A massive fire broke out at the Notre Dame Cathedral in Paris on Monday, April 15. It has devastated large parts of the 850-year-old church. The fire is now out, but the cathedral’s wooden spire has collapsed and most of its roof has been damaged. The cause of the fire is not known, but the Paris fire brigade believes it is “potentially linked” to a 6 million euro ($6.8 million) renovation project on the church’s spire. Investigators are interviewing workers who were repairing the roof before the fire broke out.
An iconic architectural wonder
The Notre Dame cathedral is one of the most famous Gothic cathedrals in the world. Construction on Notre Dame began in 1163 and took 200 years to finish. The cathedral is built on a natural island in the middle of the Seine river.
Gothic architecture became very popular in Western Europe during the middle ages. One of the most striking features of this style of architecture is its use of flying buttresses, which help support the walls. Notre Dame was one of the earliest Gothic structures built with exterior flying buttresses to lend support to the walls. In addition to its iconic oak wood spire and flying buttresses, Notre Dame’s architecture is also well-known for its gargoyles, bell towers and rose windows.
The cathedral is also home to a huge number of artworks and artifacts. Firefighters formed a human chain to rescue some of the religious artifacts, including the Holy Crown of Thorns, that some people believe was worn by Jesus Christ.
The past and the present
Notre Dame has suffered destruction from war and weather and restoration over the ages. The last time the Cathedral underwent massive damage was during the French Revolution, during which heads of statues were removed and the cathedral was used for food storage. It survived two world wars largely unscathed.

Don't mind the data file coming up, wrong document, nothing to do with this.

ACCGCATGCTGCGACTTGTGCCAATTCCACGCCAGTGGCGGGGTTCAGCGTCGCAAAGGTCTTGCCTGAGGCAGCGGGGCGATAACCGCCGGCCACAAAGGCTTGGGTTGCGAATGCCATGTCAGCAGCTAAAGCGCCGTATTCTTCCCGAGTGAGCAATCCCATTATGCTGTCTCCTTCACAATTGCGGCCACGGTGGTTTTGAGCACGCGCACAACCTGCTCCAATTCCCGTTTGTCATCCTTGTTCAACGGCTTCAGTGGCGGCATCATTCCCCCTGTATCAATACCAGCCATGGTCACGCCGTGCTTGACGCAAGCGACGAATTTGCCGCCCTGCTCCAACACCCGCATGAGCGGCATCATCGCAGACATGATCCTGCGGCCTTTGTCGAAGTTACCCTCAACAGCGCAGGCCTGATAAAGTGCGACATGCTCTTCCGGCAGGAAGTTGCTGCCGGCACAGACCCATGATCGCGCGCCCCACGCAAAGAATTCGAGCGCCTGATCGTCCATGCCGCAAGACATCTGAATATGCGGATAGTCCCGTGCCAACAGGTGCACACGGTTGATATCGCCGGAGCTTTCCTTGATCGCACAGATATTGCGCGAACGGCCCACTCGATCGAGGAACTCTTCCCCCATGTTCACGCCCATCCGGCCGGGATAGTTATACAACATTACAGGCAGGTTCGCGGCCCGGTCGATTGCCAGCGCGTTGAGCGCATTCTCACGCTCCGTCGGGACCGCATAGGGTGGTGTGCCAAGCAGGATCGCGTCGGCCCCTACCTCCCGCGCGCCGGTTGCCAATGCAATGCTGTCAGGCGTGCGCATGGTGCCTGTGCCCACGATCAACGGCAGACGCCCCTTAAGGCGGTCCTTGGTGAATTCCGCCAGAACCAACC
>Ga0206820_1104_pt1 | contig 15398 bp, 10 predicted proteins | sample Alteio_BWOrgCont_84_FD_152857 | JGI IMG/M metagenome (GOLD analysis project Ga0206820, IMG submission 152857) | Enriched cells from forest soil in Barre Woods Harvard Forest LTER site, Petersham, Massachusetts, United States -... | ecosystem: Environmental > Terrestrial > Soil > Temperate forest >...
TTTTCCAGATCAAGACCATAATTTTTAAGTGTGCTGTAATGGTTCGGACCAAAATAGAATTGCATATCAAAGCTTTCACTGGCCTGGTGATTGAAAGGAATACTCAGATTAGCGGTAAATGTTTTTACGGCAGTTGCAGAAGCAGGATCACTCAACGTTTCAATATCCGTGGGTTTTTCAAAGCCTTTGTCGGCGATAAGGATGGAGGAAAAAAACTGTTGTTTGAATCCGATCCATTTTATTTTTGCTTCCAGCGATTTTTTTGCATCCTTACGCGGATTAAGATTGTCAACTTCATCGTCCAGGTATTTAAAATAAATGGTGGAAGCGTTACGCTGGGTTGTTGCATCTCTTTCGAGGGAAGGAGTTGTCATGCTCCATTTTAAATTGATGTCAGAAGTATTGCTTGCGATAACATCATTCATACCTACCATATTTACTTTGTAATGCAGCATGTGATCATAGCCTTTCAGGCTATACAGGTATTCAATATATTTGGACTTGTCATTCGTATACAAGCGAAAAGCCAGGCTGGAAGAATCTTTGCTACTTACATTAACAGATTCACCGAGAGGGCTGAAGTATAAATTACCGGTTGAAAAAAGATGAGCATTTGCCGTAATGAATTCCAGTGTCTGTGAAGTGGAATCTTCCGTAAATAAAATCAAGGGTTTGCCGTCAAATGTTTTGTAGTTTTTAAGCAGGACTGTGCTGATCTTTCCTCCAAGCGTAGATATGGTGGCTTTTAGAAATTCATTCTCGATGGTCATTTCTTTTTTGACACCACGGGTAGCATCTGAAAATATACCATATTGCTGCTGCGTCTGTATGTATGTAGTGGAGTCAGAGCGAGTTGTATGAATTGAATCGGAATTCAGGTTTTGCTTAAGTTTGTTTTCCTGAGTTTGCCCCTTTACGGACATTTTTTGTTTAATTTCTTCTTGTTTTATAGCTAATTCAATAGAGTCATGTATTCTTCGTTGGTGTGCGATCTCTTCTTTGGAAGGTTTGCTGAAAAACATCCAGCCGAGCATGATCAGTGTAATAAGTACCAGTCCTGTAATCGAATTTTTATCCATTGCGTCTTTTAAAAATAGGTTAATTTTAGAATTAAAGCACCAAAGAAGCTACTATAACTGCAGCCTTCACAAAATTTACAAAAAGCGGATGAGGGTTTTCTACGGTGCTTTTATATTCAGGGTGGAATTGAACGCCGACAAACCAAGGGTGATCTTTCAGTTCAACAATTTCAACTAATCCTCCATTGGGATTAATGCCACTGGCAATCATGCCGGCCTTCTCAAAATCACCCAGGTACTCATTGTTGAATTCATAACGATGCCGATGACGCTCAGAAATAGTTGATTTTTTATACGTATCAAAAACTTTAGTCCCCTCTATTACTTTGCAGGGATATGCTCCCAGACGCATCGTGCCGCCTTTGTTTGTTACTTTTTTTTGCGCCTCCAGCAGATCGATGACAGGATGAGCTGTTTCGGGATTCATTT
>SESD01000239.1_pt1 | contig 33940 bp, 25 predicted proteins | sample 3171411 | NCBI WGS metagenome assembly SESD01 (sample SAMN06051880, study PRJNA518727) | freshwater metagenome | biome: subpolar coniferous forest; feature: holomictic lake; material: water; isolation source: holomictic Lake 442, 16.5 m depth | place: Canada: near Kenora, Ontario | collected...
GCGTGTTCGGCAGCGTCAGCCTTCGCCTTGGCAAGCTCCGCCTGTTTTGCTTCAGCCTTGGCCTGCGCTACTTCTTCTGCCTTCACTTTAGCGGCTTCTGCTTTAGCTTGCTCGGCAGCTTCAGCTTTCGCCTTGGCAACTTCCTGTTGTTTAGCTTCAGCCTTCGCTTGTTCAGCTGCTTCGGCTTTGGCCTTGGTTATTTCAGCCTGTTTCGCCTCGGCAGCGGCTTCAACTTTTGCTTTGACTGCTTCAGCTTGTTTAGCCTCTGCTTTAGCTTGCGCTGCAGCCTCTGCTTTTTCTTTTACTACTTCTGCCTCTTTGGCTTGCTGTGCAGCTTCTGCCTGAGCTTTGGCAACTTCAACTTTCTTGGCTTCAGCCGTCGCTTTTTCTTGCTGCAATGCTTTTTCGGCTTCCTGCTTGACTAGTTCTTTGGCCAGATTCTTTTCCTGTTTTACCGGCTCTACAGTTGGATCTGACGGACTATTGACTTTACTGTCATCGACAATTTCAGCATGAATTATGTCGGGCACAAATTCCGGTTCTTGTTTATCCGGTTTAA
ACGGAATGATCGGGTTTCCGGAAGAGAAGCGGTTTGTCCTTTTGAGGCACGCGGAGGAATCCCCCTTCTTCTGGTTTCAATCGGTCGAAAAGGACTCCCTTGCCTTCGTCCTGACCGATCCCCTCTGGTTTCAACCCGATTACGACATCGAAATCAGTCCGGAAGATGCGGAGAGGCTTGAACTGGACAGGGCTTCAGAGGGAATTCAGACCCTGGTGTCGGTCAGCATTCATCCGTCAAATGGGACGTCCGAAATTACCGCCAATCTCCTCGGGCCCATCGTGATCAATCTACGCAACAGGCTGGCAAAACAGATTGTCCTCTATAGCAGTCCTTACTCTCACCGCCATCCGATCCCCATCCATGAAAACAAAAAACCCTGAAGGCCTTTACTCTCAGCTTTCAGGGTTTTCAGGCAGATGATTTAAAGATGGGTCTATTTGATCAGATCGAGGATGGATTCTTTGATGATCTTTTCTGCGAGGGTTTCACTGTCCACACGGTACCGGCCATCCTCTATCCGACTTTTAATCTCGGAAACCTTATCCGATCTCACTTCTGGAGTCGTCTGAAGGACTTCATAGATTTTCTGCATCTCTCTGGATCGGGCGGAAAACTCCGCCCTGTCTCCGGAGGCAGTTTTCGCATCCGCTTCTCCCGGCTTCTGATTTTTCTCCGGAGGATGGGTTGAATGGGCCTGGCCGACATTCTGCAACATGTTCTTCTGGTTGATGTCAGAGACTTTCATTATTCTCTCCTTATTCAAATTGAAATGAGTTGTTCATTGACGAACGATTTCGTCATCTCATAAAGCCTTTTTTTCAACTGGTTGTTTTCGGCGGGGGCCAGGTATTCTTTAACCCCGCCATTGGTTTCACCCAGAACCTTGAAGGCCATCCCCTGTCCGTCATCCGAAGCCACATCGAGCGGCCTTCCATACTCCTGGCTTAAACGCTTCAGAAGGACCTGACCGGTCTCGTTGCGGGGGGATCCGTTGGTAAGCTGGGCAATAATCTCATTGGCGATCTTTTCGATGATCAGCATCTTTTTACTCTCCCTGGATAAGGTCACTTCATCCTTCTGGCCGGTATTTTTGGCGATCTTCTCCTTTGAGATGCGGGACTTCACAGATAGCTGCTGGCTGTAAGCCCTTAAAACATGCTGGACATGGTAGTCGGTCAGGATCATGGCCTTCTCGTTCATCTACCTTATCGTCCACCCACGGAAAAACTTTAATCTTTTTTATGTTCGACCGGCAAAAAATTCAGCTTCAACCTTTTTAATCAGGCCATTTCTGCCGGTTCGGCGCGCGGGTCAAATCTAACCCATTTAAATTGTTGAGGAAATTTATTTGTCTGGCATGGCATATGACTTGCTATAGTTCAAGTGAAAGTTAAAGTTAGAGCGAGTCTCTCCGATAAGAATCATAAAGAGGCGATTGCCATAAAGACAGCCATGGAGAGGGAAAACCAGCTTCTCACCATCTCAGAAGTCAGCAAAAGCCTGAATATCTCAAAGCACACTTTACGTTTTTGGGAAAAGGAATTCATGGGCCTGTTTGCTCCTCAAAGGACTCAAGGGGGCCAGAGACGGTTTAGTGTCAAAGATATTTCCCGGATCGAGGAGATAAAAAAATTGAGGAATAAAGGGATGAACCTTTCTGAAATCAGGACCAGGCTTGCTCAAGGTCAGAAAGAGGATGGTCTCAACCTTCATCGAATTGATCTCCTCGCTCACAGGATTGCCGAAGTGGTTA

It underwent restoration in the mid 19th century – thanks in part to the popularity of Victor Hugo’s novel, ‘The Hunchback of Notre Dame. The book was later adapted into an animated movie by Disney in 1996.
Rebuilding the cathedral will probably take years. French president Emmanuel Macron has assured that the French will “rebuild it together”. Donations have poured in from around the world for the restoration efforts with more than €800m being pledged by French tycoons and global corporations.
Some more facts about the Notre Dame Cathedral:
- It receives almost 13 million visitors each year, even more than the Eiffel Tower.
- Although Notre-Dame’s two bell towers appear like identical twins, closer examination reveals that the north tower is, in fact, a bit bigger than the south.
- Notre-Dame is also home to one of the world’s largest organs (involving almost 8000 pipes) and ten huge church bells. The largest bell named Emmanuel is situated in the south tower weighing 13 tons.
- It was designated a UNESCO World Heritage Site in 1991.
Written by: Chandni Shah. Chandni is a picture book collector, an educator and founder of Simplifly, a learning venture for children.